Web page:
This July marks the 73rd anniversary of the creation of the first true modern Special Forces unit, the First Special Service Force (FSSF). Canadian and United States SF units trace their lineage back to this historic Canadian/American joint unit, specifically the U.S. Army Special Forces and the Canadian Special Operations Regiment. The iconic red arrowhead with USA and Canada written across it has become a great source of pride and kinship for operators in North America.

The idea of the FSSF was thought up by British scientist Geoffrey Pyke, and was very well received by Prime Minister Churchill. It was to be a specialized unit of elite soldiers trained in winter and unconventional warfare, striking enemy locations in Northern Europe, behind enemy lines, with speed and precision—and then disappearing as quickly as they arrived. The idea of such an elite covert unit became very appealing to the U.S. Army as well, and within weeks of the idea being pitched, a half-Canadian, half-American FSSF was created.

The FSSF was commanded and entirely equipped by the U.S. Army, except for their “penguin” and “weasel” over-snow vehicles, which were developed in Canada. The FSSF CO was U.S. Army Lieutenant Colonel Robert T. Frederick, and in an attempt to balance the U.S./Canadian force, the XO was Canadian Lieutenant Colonel Don Williamson. The rest of the leadership was approximately half Canadian, half American, and the remaining ranks attempted to maintain a similar makeup.

Like modern-day SF, the FSSF entrance requirements were extremely high and the training afterward was no easier. Initially intended to make up a mountain raiding party, the members of FSSF became extremely proficient in skiing, mountaineering, fieldcraft, hand-to-hand combat, small-unit tactics, and even airborne and amphibious insertion. After completing the rigorous training required by the unit, the men of FSSF were ready and able to complete any task.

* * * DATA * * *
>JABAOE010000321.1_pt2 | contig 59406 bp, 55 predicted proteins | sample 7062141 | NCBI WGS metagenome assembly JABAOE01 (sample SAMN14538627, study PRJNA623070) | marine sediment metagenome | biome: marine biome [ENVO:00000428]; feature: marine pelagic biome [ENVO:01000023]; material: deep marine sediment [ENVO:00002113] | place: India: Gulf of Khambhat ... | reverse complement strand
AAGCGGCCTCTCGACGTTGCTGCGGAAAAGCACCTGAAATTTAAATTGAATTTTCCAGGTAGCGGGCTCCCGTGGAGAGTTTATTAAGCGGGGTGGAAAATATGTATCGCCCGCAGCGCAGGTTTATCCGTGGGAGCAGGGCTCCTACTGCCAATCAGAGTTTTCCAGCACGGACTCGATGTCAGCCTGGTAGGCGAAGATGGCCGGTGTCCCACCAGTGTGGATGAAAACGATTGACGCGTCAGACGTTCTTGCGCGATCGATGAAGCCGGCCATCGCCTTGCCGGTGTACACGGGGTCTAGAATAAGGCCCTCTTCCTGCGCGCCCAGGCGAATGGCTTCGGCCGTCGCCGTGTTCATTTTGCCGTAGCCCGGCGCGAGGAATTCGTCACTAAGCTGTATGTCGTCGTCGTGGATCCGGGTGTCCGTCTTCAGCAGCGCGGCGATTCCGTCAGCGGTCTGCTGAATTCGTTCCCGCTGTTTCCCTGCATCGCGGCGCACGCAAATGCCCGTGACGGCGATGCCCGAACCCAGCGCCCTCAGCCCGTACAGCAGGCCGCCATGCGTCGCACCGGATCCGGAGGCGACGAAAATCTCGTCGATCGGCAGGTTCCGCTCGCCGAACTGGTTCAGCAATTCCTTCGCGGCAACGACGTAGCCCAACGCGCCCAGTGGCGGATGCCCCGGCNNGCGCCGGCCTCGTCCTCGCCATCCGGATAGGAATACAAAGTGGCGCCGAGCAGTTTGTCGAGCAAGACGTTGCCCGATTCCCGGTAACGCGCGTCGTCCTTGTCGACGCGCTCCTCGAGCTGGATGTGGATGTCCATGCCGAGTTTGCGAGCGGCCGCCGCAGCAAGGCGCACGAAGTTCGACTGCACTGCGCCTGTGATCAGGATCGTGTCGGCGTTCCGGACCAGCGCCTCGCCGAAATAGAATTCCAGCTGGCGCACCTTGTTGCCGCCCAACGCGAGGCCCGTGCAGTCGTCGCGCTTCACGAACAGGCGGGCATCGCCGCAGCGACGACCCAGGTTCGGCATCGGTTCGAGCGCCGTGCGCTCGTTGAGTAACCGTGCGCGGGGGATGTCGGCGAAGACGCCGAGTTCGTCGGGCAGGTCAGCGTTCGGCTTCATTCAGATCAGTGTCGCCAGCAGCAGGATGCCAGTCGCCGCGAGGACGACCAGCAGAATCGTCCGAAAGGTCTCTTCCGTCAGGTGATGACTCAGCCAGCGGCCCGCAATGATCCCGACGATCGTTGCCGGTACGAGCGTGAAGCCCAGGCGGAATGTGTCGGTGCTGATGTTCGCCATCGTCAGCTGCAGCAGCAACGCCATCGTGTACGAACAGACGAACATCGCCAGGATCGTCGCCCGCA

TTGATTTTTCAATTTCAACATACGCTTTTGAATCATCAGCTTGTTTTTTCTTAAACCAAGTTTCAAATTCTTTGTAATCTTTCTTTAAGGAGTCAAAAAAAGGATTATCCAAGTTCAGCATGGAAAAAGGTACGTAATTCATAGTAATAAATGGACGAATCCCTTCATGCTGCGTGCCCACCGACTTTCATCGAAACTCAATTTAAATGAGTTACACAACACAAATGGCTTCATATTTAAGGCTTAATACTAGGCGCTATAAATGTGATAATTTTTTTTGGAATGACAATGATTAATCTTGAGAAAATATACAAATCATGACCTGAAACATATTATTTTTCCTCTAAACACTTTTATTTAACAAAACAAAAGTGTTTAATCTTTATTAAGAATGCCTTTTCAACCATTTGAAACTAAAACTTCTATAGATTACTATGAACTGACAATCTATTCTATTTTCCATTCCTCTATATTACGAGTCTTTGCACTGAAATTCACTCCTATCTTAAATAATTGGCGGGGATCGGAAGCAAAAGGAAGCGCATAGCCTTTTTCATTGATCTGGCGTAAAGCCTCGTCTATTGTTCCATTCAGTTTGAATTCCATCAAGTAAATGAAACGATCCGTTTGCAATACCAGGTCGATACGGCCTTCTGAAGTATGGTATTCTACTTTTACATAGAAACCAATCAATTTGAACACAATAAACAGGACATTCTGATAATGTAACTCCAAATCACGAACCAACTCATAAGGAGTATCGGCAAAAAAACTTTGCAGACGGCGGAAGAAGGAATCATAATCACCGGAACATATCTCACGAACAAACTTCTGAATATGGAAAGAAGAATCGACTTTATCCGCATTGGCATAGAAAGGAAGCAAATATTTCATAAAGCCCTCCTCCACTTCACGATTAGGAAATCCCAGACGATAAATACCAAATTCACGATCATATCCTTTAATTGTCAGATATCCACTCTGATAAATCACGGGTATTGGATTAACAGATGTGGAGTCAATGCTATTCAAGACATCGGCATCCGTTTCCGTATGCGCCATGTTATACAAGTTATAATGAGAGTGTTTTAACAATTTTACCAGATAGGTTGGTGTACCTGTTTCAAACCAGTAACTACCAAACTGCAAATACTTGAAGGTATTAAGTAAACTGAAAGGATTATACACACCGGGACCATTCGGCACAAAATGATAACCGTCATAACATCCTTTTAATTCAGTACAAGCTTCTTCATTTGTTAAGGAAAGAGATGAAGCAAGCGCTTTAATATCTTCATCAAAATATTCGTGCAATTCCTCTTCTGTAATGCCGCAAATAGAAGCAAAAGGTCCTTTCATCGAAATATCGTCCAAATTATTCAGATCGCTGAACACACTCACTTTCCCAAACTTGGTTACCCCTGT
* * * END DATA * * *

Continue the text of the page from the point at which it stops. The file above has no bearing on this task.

The FSSF’s first combat missions came in 1943 during the Aleutians campaign to regain small islands lost to the Japanese after the Battle of Midway. Although the fighting during the Aleutians campaign was minimal, the FSSF gained some much-needed field experience.

After a seemingly uneventful campaign, they were sent to spearhead the Italian campaign, which had slowly reached stagnation. When the FSSF landed in Italy, they devised a plan that seemed impossible: The unit would scale the undefended side of Monte la Difensa, a heavily fortified German defensive position. The key terrain of “Bernhardt Line Defenses,” Monte la Difensa had broken the advance of the Allied forces in Italy and repelled multiple attacks by division-plus size forces.

“Between December 3 and December 6, 1943, they immediately earned a reputation for being able to take impenetrable objectives when no one else could. Here, in the dead of winter, the First Special Service Force wiped out a strategic enemy defensive position that sat high atop a mountain surrounded by steep cliffs. Previously, American and British forces had suffered many casualties in futile attempts to take the important target. The 1st SSF was successful, and this incident was the basis for the 1968 motion picture titled ‘The Devil’s Brigade.’”[1]